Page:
Renewable Wind Plan
Make a choice you can feel good about by signing up for the Reliant Secure Advantage® 12 100% Wind plan. With this plan, you can enjoy a low price on electricity and know you're supporting a clean and renewable energy source.1
What you get
By signing up for the Reliant Secure Advantage® 12 100% Wind plan, you’ll:
- Get the security of a fixed-price electricity plan for 12 months
- Help the environment by supporting wind-generated power — a clean and renewable energy source
- Gain access to information and tools that put you in control of your electricity budget — not to mention 24/7 service and support available by phone or online
Why choose wind power
When you sign up for a wind power plan, you're showing your support for alternative power. But why is wind power a viable alternative to traditional coal or natural gas power? What makes wind-generated electricity a smart option?
- Wind is a clean fuel source — Wind turbines do not produce emissions like coal or natural gas power plants. Although one can argue that creating the wind turbines themselves involves some fossil fuel emissions, the turbines create no pollution once they are in service, making them a far more atmosphere-friendly solution than traditional power sources.2
- The supply is endless — Wind power will be available as long as breezes blow where we can build wind turbines, making it a highly sustainable fuel source.
- Rural economies can benefit — The owners of wind power plants need land to build on. Farmers and ranchers can lease portions of their land to wind power plant owners and receive rent payments. Wind turbines typically take up only a fraction of the available farmland, so the landowner can continue to farm and ranch at the same capacity as before but now earn an additional income.3
- Wind costs less to produce than other forms of renewable power — Compared to other renewable energy technologies, wind power is one of the lowest-priced options. According to the U.S. Department of Energy, wind power costs between four and six cents per kilowatt-hour to produce, depending on several other factors.
How wind power is generated
Our customers are often curious about how electricity is generated from wind. Although it would be impossible to address the particulars of how the electricity you purchase from Reliant is generated, the following information about wind power generation from the U.S. Department of Energy and the Massachusetts Department of Energy Resources gives you a general idea of how wind can be converted into usable electricity.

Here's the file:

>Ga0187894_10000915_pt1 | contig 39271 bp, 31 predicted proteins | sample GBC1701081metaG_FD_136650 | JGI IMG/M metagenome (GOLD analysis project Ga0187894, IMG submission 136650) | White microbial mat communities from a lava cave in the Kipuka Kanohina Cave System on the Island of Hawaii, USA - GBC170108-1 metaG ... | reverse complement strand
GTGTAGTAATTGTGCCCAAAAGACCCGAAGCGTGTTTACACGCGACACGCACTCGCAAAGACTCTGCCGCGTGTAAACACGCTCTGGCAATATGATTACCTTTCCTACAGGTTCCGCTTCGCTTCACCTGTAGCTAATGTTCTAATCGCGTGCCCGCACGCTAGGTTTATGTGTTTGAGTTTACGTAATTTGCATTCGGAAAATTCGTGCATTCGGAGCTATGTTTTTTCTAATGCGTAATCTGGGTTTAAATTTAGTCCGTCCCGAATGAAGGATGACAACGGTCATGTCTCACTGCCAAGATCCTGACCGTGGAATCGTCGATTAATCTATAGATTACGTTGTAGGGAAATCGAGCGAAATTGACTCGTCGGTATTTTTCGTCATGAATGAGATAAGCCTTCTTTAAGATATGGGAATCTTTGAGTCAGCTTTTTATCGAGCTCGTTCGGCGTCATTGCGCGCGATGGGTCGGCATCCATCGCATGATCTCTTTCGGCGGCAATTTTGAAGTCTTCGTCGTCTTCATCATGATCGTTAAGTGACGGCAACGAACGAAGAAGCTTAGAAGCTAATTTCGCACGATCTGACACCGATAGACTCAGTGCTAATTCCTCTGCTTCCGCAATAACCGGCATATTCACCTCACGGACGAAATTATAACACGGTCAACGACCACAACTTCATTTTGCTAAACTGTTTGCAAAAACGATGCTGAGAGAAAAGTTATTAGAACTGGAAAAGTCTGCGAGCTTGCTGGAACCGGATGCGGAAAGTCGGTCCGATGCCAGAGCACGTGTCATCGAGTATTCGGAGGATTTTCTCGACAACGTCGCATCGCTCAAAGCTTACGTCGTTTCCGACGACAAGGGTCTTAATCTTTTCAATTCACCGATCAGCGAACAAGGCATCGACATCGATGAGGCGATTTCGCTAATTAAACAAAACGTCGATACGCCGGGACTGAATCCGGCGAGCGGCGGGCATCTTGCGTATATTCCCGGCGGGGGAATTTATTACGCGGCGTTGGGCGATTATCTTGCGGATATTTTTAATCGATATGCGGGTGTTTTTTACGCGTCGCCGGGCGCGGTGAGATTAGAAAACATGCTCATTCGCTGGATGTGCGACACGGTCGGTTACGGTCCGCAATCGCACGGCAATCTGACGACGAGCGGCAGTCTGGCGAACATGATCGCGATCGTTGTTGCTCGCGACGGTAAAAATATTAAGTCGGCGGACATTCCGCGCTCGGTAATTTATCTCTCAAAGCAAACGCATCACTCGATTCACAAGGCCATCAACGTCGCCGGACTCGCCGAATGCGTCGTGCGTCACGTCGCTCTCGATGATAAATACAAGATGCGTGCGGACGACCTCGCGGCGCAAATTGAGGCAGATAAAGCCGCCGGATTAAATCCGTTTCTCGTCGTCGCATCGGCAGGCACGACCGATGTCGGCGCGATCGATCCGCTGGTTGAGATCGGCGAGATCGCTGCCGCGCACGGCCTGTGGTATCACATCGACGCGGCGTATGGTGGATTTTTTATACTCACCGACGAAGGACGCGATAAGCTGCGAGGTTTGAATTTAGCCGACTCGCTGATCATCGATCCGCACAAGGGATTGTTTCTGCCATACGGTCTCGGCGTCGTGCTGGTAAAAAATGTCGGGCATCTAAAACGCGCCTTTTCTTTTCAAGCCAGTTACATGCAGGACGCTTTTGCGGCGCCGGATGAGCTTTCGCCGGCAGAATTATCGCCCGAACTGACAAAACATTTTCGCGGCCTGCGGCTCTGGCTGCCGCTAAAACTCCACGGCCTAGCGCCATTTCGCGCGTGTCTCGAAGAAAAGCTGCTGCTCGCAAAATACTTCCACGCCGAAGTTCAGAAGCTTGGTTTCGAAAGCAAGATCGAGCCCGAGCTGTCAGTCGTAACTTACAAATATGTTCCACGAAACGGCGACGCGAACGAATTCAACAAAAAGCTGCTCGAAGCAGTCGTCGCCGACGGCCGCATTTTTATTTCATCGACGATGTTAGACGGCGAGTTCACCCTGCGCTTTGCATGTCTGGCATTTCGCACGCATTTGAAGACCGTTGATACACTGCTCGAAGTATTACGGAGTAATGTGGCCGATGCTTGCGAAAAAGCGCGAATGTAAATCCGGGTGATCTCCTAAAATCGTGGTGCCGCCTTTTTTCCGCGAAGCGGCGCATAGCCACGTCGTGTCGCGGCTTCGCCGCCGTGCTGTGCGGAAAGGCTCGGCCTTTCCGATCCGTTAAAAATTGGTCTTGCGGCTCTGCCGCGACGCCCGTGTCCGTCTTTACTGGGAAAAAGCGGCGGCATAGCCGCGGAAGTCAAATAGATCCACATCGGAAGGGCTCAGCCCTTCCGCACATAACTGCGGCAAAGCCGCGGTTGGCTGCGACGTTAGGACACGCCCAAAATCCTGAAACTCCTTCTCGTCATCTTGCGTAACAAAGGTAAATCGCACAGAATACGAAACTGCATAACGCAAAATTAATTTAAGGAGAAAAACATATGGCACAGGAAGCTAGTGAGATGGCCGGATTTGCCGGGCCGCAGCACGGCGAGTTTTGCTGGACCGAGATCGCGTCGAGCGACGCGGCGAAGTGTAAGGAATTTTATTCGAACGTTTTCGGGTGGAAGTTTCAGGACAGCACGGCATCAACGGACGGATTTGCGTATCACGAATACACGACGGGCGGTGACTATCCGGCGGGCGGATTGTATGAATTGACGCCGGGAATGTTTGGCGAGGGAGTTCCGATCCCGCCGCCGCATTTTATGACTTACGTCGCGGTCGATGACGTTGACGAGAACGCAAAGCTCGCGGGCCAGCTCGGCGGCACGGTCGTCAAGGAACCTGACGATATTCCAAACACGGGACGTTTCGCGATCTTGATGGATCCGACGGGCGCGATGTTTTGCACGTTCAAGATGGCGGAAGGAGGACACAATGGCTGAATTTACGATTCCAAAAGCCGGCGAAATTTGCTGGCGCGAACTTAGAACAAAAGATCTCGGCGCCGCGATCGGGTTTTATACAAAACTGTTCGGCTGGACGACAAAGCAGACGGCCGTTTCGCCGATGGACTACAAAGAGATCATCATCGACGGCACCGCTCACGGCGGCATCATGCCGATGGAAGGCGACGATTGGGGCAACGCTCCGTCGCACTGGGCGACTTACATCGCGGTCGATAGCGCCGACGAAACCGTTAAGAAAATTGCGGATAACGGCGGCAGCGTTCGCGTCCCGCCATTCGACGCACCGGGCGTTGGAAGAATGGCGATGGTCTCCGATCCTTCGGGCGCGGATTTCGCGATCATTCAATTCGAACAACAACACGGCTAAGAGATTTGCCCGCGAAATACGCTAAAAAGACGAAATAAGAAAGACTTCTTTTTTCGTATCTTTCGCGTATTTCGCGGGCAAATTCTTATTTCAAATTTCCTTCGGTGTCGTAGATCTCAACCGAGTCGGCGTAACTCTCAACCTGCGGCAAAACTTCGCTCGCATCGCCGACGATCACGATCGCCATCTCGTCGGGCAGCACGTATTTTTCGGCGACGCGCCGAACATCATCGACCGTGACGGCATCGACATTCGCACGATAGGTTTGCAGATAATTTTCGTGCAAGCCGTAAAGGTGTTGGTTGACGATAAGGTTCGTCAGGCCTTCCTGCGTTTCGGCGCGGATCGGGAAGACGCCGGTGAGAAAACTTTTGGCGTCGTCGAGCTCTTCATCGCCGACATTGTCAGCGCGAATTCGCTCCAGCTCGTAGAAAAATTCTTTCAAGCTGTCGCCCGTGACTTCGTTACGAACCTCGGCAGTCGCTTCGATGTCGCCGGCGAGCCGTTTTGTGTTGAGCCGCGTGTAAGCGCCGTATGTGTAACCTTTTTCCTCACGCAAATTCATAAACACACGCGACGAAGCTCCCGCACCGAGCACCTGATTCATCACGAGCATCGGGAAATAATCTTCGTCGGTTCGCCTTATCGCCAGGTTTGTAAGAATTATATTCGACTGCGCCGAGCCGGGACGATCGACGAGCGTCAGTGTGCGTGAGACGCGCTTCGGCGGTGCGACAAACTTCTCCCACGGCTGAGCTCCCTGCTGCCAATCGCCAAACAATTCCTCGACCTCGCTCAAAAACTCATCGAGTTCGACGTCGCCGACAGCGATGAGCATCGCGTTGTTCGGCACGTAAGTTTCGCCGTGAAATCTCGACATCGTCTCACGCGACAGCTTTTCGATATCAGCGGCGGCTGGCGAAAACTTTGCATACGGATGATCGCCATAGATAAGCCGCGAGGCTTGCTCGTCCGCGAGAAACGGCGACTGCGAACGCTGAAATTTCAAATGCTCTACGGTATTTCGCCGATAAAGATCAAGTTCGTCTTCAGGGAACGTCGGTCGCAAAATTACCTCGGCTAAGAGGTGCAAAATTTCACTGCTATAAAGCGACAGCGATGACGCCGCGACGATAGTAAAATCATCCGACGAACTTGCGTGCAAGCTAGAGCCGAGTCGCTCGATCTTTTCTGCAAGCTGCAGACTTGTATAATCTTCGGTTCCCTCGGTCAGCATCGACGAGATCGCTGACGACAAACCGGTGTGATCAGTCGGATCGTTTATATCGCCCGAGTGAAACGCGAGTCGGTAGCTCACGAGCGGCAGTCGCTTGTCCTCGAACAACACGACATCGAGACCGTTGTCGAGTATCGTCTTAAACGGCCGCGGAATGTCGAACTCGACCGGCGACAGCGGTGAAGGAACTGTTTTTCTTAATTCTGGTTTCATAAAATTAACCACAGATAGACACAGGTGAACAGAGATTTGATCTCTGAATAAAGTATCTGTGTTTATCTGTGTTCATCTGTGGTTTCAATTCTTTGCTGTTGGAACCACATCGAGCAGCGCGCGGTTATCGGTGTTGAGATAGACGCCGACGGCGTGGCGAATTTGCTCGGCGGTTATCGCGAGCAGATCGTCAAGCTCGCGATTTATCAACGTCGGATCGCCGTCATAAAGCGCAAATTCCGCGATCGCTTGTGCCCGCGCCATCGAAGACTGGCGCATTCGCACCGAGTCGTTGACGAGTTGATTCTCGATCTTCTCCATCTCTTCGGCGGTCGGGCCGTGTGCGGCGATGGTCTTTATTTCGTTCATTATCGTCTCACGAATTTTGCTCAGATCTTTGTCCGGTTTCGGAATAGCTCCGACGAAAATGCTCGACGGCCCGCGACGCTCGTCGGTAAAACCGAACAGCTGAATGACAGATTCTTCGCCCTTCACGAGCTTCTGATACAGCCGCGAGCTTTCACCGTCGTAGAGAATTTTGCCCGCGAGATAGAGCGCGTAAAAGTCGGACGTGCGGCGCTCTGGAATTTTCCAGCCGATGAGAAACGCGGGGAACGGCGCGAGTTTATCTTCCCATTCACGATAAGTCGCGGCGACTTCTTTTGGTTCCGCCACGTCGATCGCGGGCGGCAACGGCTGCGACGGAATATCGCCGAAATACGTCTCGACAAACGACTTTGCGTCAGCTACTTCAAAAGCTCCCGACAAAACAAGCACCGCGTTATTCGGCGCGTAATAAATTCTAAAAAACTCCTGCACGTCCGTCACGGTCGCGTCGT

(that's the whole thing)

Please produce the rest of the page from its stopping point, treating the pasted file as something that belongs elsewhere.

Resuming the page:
Wind turbines, which typically look like giant fans or windmills, and the mechanisms inside them are today's primary means of turning wind into electricity. The technology goes back centuries, to windmills used to pump water or mill grain. Wind turbines can be built on land or in large bodies of water. The amount of land required to build a wind farm can be substantial. Because of the need for more land for wind farms and to avoid encroaching on land used for other purposes, offshore wind installations have increased, but wind farms built on land are still more common.4
This is probably obvious, but larger turbines (with longer blades) generate more energy. Large, utility-scale turbines (the kind you see grouped together in wind farms) generate anywhere from 100 kilowatts to several megawatts of power. Large wind farms are usually connected to a vast transmission and distribution system (the power grid). However, there are smaller turbines that generate less than 100 kilowatts and may or may not be connected to the power grid. These turbines are typically used for smaller-scale, on-site energy generation. Single-family homes might have a small turbine/windmill to generate all or part of the energy they need. Smaller turbines can be used for water pumping or as part of a hybrid system to power generators or batteries in locations where the power grid is not available.5
Wind turbines generate energy when the wind turns their giant propeller-like blades, shaped to capture maximum energy. Winds are slower closer to the ground, so the turbine blades are typically mounted on a tower 100 feet or more above ground, where they can take advantage of faster wind speeds. A weather vane on top of the turbine connects to a computer that turns the blades toward the direction of the wind.
The blades of a typical wind turbine turn at an average rate of about 18 revolutions per minute (rpm) — not enough to create much energy. To increase the rpm, the blades are connected to a rotor inside the turbine, which turns a series of gears and ups the revolutions to about 1,800 per minute. A generator then uses the motion of the fast-spinning rotor to create electricity.
The electricity generated by the turbine is sent through transmission lines to the power grid. Once in the power grid, larger transmission lines take the electricity to distribution lines in the areas where the power will be used.
Even small wind farms can generate enough electricity to power 9,000 homes, and large wind farms can generate much more. The Massachusetts Department of Energy Resources estimates that a 1 megawatt turbine on land can power 225-300 homes, and a 1 megawatt turbine in an offshore location, where the wind blows more forcefully, can power more than 400 homes.6
How to make a difference
Scientists and engineers are developing and growing wind power technology every day. Signing up for a wind power plan signals your support for alternative energy. When you sign up for the Reliant Secure Advantage® 12 100% Wind plan, you know you are part of a community committed to renewable power. Sign up today.